Armstrong Is Probably Guilty, But It Is Definitely Meaningless
So Lance Armstrong has given up his fight against the US Anti-Doping Agency regarding alleged use of performance enhancers during his seven-year run as the Tour de France champion. In his statement following his decision not to go to arbitration with the USADA Armstrong continued to proclaim his innocence, branded the investigation a witch hunt, invoked his hundreds of negative drug tests and insisted his decision to discontinue the battle was based solely on fatigue from years of fighting.
There are plenty of questions about what’s going on with the USADA. And while Armstrong has clearly made some powerful (as well as pathetic – I’m looking at you Floyd Landis and Tyler Hamilton) enemies over the years, he maintains some powerful supporters – namely the international and US cycling federations, who both backed Armstrong in his Federal lawsuit against USADA that was recently thrown out, although the judge in the case expressed some sympathy for Armstrong’s predicament.
Regardless the end result will be that the USADA will declare Armstrong guilty and it is likely that his Tour titles will be officially stripped, although no matter what you have read to this point that hasn’t happened yet. The USADA – regardless of what it says – lacks that authority. The International Cycling Union (UCI) will have to do that, and to this point UCI chief Pat McQuaid has backed Armstrong.
This whole long, sordid episode ends in two competing realities. The first is that Armstrong – despite his protests – likely is guilty. The second is that doesn’t matter if he is.
Look, I get that he’s never tested positive –the standard acclamation of the most fervent Armstrong supporters. He could test negative 500 more times and I wouldn’t care. To believe that Armstrong wasn’t involved in blood doping is to believe in the Tooth Fairy. Armstrong was the most unbeatable competitor in the world’s dirtiest sport over a seven year span. To accept that he wasn’t involved in the filth is to believe that Sammy Sosa could go from a skinny, speedy gap hitter to one of the greatest power hitters baseball has ever known merely by taking vitamins. It requires the same level of suspension of disbelief that was required to accept that Keanu Reeves was a nuclear physicist. Sorry, I can’t do it.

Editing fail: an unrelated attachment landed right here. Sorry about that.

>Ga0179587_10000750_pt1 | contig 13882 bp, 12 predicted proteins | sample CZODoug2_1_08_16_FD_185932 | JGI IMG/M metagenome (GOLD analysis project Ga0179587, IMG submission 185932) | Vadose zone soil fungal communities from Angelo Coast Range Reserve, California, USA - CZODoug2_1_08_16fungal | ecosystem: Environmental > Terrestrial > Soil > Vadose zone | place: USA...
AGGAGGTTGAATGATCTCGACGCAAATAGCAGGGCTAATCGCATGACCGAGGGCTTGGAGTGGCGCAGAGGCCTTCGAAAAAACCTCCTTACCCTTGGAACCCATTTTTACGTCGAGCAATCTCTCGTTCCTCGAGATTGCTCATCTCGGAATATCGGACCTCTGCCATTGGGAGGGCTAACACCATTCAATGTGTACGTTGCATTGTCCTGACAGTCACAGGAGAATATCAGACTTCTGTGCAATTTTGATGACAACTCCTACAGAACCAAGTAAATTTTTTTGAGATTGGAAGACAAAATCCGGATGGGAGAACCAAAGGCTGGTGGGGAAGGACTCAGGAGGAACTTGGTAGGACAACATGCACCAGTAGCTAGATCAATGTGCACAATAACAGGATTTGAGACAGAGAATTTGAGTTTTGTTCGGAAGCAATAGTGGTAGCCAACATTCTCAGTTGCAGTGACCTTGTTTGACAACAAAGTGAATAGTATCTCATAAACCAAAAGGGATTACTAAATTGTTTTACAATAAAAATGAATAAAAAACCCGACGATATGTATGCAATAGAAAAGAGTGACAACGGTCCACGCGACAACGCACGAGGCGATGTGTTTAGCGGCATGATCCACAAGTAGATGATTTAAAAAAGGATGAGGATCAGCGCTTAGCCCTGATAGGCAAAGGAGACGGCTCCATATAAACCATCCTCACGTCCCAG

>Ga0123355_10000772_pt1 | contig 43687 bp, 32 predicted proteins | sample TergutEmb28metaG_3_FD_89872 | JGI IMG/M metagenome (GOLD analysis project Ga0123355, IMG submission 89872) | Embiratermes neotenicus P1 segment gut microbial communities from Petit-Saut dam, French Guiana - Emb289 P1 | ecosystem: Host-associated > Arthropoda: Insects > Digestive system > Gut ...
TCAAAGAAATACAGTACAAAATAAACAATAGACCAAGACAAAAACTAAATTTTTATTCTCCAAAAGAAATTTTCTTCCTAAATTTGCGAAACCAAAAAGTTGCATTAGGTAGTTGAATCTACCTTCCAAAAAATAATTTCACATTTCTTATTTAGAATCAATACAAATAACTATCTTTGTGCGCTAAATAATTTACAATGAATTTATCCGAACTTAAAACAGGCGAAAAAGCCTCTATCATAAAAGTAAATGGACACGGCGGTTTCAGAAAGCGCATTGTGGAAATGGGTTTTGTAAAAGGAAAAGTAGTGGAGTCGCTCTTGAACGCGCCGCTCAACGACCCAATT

I just don’t care that he did. Cycling — especially road cycling to me – is different than baseball or even track. The route for the Tour and other major races changes every year. Nobody ever says, “(Insert cyclist name here) just completed the fastest Tour de France in history.” Why? Because the overall time isn’t linked to any significant historical marker. That’s a huge departure from baseball and track, where every player, every accomplishment is measured against not only those in that day’s game, but every other feat in the sport’s history. Sosa or Ben Johnson being dirty matters in the scheme of the greater history of the sports; not so with Armstrong.
The other reason is problematic for me as a parent. It centers on the “everybody was doing it” concept that I consistently tell my kids isn’t a good enough reason to so much as cross the street. But the reality is that everybody – or almost everybody – WAS doing it. So in the context of the seven Tours he won, Armstrong remains the greatest cyclist of both those races and of his era of domination. Among those “cheating” Armstrong was still the best trained, strongest cyclist with the best tactics. In a world where everybody was likely “cheating” Armstrong won his races in a way that amounts to fair and square.
But the well-documented Armstrong story goes far beyond the cycling. Whatever the USADA says, and whatever the UCI decides to do (and they will almost have to officially strip the titles), nobody can alter the Armstrong back story, nor should anybody try to. Armstrong’s personal defeat of a devastating cancer will always be real. The inspiration he’s provided to countless other cancer patients will always be of both great comfort and value to those his experience inspired through their own fights.
I’m no huge Armstrong fan (although I admittedly did get caught up in his Tour run). Other than his appearance in Dodgeball, he doesn’t come off as a very endearing figure and is usually described as kind of a jerk. But in the end, both on the bike and off, the question of did he or didn’t he – which will likely never truly be answered – doesn’t matter in the least.